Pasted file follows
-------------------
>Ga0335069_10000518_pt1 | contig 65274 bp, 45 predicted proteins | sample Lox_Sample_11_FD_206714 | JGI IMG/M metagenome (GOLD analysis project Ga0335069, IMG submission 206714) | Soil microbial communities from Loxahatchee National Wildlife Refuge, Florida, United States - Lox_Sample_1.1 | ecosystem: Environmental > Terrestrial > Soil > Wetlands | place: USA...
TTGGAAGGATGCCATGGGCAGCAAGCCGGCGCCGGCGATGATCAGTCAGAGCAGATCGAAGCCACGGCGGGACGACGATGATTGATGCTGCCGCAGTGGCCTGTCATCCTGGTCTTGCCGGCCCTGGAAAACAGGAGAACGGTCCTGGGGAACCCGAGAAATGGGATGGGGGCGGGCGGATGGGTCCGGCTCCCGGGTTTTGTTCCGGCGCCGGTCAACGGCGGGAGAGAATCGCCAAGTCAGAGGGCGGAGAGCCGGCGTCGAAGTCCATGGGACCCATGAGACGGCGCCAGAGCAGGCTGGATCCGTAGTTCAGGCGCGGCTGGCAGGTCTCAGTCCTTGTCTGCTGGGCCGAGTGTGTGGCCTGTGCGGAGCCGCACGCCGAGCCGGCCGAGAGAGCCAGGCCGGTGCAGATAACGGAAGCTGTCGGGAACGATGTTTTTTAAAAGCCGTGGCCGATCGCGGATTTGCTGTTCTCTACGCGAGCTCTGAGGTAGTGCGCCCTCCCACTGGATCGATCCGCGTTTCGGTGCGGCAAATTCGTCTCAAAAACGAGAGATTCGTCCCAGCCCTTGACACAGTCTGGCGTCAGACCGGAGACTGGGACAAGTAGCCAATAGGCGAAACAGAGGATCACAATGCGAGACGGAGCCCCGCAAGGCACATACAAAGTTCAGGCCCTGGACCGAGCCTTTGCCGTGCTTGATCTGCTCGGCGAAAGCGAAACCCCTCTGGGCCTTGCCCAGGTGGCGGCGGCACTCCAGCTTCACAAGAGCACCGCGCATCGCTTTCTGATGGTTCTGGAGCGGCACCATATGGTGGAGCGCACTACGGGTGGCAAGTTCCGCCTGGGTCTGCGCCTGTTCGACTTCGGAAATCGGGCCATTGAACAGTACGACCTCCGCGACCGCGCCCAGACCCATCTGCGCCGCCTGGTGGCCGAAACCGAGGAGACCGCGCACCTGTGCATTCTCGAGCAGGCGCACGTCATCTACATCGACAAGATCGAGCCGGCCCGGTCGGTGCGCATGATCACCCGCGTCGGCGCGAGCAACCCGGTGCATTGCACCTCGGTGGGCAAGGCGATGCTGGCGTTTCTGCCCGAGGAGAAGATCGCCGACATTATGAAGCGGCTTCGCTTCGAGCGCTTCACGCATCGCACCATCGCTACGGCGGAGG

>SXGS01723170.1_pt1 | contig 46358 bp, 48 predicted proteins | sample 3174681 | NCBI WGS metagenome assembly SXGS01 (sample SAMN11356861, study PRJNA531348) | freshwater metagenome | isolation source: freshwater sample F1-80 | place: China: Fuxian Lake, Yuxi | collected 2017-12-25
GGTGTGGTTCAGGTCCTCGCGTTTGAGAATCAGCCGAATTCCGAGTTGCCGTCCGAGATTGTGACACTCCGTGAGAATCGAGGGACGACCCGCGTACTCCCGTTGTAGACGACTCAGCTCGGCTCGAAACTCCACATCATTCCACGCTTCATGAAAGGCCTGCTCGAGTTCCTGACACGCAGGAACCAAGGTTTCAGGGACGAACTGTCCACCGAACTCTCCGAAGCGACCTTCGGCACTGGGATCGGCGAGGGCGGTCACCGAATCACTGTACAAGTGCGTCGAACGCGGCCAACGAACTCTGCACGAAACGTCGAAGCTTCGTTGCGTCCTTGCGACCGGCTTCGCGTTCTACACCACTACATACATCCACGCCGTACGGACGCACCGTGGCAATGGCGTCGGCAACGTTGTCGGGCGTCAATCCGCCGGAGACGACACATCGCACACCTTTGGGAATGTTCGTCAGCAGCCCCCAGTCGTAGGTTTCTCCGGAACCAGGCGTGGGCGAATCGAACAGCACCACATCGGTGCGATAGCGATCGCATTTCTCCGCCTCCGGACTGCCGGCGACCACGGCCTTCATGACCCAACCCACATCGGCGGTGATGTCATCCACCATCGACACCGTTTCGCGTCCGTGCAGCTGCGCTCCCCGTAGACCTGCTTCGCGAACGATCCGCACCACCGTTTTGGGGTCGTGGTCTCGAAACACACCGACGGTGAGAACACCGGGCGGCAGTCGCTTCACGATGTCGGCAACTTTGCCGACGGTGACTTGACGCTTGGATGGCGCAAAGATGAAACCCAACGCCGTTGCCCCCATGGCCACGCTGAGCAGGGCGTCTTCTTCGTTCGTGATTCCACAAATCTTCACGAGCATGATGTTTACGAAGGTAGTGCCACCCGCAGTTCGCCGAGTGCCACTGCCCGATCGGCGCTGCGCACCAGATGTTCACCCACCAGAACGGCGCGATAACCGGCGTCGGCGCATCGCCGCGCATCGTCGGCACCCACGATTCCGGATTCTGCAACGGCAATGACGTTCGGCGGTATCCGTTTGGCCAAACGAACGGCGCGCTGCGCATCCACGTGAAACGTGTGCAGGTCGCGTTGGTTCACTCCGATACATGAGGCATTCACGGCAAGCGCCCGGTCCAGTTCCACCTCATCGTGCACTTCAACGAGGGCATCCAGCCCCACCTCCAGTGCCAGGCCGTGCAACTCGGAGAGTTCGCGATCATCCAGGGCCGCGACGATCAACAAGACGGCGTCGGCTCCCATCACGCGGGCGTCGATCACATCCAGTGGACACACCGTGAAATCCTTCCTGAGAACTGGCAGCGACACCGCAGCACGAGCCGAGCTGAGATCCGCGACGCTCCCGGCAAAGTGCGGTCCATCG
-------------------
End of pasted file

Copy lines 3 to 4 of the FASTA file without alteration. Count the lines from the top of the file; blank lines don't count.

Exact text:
>SXGS01723170.1_pt1 | contig 46358 bp, 48 predicted proteins | sample 3174681 | NCBI WGS metagenome assembly SXGS01 (sample SAMN11356861, study PRJNA531348) | freshwater metagenome | isolation source: freshwater sample F1-80 | place: China: Fuxian Lake, Yuxi | collected 2017-12-25
GGTGTGGTTCAGGTCCTCGCGTTTGAGAATCAGCCGAATTCCGAGTTGCCGTCCGAGATTGTGACACTCCGTGAGAATCGAGGGACGACCCGCGTACTCCCGTTGTAGACGACTCAGCTCGGCTCGAAACTCCACATCATTCCACGCTTCATGAAAGGCCTGCTCGAGTTCCTGACACGCAGGAACCAAGGTTTCAGGGACGAACTGTCCACCGAACTCTCCGAAGCGACCTTCGGCACTGGGATCGGCGAGGGCGGTCACCGAATCACTGTACAAGTGCGTCGAACGCGGCCAACGAACTCTGCACGAAACGTCGAAGCTTCGTTGCGTCCTTGCGACCGGCTTCGCGTTCTACACCACTACATACATCCACGCCGTACGGACGCACCGTGGCAATGGCGTCGGCAACGTTGTCGGGCGTCAATCCGCCGGAGACGACACATCGCACACCTTTGGGAATGTTCGTCAGCAGCCCCCAGTCGTAGGTTTCTCCGGAACCAGGCGTGGGCGAATCGAACAGCACCACATCGGTGCGATAGCGATCGCATTTCTCCGCCTCCGGACTGCCGGCGACCACGGCCTTCATGACCCAACCCACATCGGCGGTGATGTCATCCACCATCGACACCGTTTCGCGTCCGTGCAGCTGCGCTCCCCGTAGACCTGCTTCGCGAACGATCCGCACCACCGTTTTGGGGTCGTGGTCTCGAAACACACCGACGGTGAGAACACCGGGCGGCAGTCGCTTCACGATGTCGGCAACTTTGCCGACGGTGACTTGACGCTTGGATGGCGCAAAGATGAAACCCAACGCCGTTGCCCCCATGGCCACGCTGAGCAGGGCGTCTTCTTCGTTCGTGATTCCACAAATCTTCACGAGCATGATGTTTACGAAGGTAGTGCCACCCGCAGTTCGCCGAGTGCCACTGCCCGATCGGCGCTGCGCACCAGATGTTCACCCACCAGAACGGCGCGATAACCGGCGTCGGCGCATCGCCGCGCATCGTCGGCACCCACGATTCCGGATTCTGCAACGGCAATGACGTTCGGCGGTATCCGTTTGGCCAAACGAACGGCGCGCTGCGCATCCACGTGAAACGTGTGCAGGTCGCGTTGGTTCACTCCGATACATGAGGCATTCACGGCAAGCGCCCGGTCCAGTTCCACCTCATCGTGCACTTCAACGAGGGCATCCAGCCCCACCTCCAGTGCCAGGCCGTGCAACTCGGAGAGTTCGCGATCATCCAGGGCCGCGACGATCAACAAGACGGCGTCGGCTCCCATCACGCGGGCGTCGATCACATCCAGTGGACACACCGTGAAATCCTTCCTGAGAACTGGCAGCGACACCGCAGCACGAGCCGAGCTGAGATCCGCGACGCTCCCGGCAAAGTGCGGTCCATCG